The Court of Appeal On Wednesday rejected a request by suspended Chief Justice of Nigeria, Walter Onnoghen seeking to stop his trial at the Code of Conduct Tribunal (CCT).
It did this after deciding that the request was not in line with provisions of the law.
In a ruling, the court said Section 306 of the Administration of Criminal Justice Act (ACJA) prohibits the suspension of criminal cases based on an interlocutory application.
An interlocutory application is that which is brought based on only a segment of a case, already before the court.
The three-member panel of the court led by Abdul Aboki also ruled that the evidence before the court was not sufficient for the court to consider suspending the matter.
The court said the application was brought “on a vacuum” and such a request could not be granted by an appellate court.
Mr Onnoghen had approached the court through his lawyers, asking it to suspend his trial.
He did this on the grounds that the tribunal failed to entertain his motion challenging the jurisdiction of the lower court.
According to the applicant, his motion ought to have been heard before any other request is entertained in the tribunal.
Mr Onnoghen’s application was brought after the tribunal ruled on January 14 that it would continue the hearing of the case on January 22.
During the January 14 hearing, Mr Onnoghen failed to appear in court. The prosecution team, led by Aliu Umar had asked the court to make an order for the suspended chief justice to be served with the court summons personally.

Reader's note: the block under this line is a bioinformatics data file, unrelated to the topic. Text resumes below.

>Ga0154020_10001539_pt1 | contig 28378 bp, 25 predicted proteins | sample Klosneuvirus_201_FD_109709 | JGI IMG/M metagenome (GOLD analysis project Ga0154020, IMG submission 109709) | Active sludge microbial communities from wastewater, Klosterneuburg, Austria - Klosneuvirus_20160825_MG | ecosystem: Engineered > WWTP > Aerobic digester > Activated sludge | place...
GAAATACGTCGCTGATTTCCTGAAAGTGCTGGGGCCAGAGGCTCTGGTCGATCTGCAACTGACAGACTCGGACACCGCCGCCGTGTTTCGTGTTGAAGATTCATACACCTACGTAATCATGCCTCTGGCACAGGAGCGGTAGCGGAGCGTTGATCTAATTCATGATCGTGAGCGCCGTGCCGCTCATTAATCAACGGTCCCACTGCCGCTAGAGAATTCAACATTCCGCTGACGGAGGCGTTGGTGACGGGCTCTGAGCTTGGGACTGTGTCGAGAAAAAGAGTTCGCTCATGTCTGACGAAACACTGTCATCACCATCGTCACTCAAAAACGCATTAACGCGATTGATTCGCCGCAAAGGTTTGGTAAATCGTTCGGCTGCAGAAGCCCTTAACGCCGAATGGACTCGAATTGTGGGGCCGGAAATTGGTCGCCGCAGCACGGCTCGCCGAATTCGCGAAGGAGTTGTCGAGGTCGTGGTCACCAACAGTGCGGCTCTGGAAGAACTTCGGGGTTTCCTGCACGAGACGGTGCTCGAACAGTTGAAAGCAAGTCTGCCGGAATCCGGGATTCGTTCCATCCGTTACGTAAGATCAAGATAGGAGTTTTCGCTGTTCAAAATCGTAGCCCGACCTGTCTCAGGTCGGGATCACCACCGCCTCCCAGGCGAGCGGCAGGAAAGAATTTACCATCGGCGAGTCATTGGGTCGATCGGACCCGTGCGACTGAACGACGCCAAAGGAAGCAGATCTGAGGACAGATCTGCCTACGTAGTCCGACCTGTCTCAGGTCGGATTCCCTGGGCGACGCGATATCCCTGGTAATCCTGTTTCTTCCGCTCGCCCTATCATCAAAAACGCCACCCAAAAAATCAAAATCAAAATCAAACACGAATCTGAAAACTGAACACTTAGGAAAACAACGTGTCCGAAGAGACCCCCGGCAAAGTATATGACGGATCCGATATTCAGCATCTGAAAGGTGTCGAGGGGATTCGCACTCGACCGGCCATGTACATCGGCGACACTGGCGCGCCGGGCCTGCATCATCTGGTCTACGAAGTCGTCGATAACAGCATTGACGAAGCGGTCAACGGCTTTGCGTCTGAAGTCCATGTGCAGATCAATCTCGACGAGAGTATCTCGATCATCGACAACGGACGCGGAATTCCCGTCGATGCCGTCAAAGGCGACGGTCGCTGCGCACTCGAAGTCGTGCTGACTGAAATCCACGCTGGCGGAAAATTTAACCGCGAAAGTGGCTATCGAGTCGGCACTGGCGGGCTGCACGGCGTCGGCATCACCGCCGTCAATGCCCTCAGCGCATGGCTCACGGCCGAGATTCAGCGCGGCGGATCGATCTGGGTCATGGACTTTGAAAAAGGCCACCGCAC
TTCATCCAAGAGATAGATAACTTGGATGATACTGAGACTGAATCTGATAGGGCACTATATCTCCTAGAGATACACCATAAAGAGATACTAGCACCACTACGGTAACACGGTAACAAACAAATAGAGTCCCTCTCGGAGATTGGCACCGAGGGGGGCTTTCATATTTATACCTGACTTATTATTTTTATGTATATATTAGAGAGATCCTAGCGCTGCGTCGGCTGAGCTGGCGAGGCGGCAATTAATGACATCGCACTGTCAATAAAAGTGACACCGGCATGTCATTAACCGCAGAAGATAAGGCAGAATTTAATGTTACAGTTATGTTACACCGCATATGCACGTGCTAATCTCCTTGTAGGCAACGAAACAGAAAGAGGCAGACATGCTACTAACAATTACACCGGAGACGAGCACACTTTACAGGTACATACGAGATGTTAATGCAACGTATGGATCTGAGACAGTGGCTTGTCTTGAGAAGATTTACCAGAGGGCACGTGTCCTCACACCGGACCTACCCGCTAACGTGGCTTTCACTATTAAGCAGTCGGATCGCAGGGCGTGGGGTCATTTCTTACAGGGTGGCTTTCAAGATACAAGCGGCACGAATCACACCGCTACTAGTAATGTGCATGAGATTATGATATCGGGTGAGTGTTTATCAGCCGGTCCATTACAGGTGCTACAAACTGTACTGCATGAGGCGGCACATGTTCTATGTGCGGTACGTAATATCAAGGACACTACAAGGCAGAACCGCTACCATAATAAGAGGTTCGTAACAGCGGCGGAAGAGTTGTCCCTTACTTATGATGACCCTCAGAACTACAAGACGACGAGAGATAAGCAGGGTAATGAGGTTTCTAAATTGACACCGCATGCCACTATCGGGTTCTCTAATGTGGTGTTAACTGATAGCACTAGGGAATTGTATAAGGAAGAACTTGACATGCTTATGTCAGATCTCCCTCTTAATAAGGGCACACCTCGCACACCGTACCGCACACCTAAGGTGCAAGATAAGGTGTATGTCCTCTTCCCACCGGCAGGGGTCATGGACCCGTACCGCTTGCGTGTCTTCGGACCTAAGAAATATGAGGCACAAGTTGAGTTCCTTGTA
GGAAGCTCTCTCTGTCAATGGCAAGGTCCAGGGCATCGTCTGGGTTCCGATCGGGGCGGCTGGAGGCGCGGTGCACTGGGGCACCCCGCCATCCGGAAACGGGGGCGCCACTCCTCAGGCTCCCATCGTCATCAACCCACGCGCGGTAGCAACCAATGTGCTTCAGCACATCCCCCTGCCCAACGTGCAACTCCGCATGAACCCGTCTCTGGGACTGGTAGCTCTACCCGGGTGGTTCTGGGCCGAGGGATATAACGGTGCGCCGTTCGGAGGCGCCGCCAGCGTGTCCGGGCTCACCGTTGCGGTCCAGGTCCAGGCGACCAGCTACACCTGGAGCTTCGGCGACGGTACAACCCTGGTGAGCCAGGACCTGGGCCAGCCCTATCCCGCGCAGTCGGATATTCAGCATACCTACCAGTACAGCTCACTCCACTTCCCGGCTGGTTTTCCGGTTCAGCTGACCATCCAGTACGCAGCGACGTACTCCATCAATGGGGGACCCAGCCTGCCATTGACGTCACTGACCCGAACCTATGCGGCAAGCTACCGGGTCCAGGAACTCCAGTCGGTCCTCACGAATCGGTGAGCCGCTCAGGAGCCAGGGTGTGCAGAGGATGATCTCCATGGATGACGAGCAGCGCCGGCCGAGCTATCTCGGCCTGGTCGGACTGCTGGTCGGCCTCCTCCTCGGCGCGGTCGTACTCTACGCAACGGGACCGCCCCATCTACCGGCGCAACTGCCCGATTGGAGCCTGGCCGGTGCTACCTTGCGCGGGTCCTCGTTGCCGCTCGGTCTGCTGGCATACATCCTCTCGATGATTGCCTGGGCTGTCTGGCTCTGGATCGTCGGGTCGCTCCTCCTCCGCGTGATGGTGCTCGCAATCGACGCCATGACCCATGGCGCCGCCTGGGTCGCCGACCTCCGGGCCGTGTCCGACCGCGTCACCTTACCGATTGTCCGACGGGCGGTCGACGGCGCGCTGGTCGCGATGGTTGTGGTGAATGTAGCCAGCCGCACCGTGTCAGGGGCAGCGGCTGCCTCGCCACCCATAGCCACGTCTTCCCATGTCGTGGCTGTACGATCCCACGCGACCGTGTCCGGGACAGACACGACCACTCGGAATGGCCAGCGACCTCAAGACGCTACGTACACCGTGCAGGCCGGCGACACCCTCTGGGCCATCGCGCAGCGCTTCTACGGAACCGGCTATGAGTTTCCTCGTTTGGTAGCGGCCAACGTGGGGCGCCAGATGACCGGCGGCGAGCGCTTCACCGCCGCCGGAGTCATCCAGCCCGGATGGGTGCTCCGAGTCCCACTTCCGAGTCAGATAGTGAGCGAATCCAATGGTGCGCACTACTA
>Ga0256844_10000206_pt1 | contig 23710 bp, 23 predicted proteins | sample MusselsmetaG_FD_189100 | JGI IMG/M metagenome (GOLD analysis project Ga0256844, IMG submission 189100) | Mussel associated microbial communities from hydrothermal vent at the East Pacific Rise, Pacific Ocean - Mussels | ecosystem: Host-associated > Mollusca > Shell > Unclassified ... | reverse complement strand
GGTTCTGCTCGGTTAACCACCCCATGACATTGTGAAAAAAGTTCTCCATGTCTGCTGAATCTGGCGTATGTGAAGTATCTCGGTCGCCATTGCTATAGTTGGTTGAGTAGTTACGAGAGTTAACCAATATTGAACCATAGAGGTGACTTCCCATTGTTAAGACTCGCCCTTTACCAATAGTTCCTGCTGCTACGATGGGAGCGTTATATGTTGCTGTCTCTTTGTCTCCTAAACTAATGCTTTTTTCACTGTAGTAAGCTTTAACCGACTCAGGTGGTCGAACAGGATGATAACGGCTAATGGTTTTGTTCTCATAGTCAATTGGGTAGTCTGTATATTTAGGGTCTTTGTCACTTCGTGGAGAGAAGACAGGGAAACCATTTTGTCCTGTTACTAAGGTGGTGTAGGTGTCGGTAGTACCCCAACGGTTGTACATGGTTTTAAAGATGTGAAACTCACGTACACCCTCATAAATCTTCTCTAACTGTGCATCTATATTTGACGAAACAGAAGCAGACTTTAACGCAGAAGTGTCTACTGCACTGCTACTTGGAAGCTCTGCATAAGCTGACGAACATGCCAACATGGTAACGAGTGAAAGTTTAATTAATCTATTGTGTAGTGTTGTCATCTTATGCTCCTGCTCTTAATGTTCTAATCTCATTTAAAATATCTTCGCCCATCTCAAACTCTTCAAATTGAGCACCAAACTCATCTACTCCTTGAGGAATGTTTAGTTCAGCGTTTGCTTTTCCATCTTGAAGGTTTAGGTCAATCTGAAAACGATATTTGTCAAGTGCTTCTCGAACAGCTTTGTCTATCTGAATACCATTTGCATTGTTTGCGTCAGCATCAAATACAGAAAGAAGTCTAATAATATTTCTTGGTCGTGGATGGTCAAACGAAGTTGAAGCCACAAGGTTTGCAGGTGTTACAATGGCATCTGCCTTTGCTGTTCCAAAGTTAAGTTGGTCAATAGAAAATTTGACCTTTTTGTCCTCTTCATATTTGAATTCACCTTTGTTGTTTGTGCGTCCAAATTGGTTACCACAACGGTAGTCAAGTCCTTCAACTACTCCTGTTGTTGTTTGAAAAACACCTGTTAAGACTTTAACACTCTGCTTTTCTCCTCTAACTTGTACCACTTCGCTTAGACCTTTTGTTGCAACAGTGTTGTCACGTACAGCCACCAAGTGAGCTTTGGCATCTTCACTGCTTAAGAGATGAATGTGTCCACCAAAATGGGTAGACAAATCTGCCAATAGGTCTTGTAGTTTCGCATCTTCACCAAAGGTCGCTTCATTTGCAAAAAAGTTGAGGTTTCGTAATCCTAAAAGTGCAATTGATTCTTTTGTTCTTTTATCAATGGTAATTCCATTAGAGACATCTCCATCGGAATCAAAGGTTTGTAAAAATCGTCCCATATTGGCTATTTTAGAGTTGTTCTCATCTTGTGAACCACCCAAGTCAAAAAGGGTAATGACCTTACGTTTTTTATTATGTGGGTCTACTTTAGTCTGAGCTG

Mr Onnghen’s lawyers led by Wole Olanikpekun also asked the court to entertain its motion challenging the jurisdiction of the matter, before taking further steps in the trial.
Mr Olanikpekun asked the court to treat his application challenging the jurisdiction on that first hearing date (January 14).
But the prosecution argued that the defendant was bound by law to appear in court and take his plea before any application could be heard.
Mr Umar also contended that the application challenging his court’s jurisdiction was supposed to be treated and decided, along with the main matter.
In its ruling, the tribunal chairman, Danladi Umar, directed that the court summons be served personally on Mr Onnoghen.
He ruled that the tribunal would adjourn till January 22 for motions to be heard in the matter.
Subsequently, Mr Olanikpekun and his team, believing that their request was denied recognition approached the Court of Appeal to contest the continuation of the trial.
The lawyers contended that an application challenging jurisdiction ought to have been heard before anything else.
Appeal Court ruling
However, in its ruling, the court of appeal said Mr Onnoghen’s lawyers appeared to have jumped the gun with their assumptions.
The court said the request challenging jurisdiction did not appear to have been sidelined by the ruling of the lower court.
The court read through the words used during the January 14 adjournment of the tribunal wherein the CCT slated January 22 for hearing of motions in the matter.
“Matter is hereby adjourned till Tuesday. Motions to be taken,” said judge, Abdul Aboki while reading through the tribunal’s ruling on January 14.
“The above stated decision is an adjournment for motions filed by the two parties,” the appeal court ruled.
It added that the applicant, (Onnoghen) had refused a similar request, based on the provisions of Section 306 of the administration of criminal justice act and should not be expected to be treated differently.
“According to Section 306 of the ACJA; an application for stay of proceedings in respect of a criminal matter shall not be entertained
“A court has inherent jurisdiction to grant a stay of proceedings where it is certified that enough evidence has been given for such,” said Mr Aboki, who read the ruling.
“Order for stay cannot be made in a vacuum. It is a matter of law and fact,” the court ruled.
Mr Onnoghen is facing trial for failing to declare his asset.
He has since been illegally suspended by President Muhammadu Buhari who cited a CCT directive.
The suspension was widely condemned by legal experts and other Nigerians.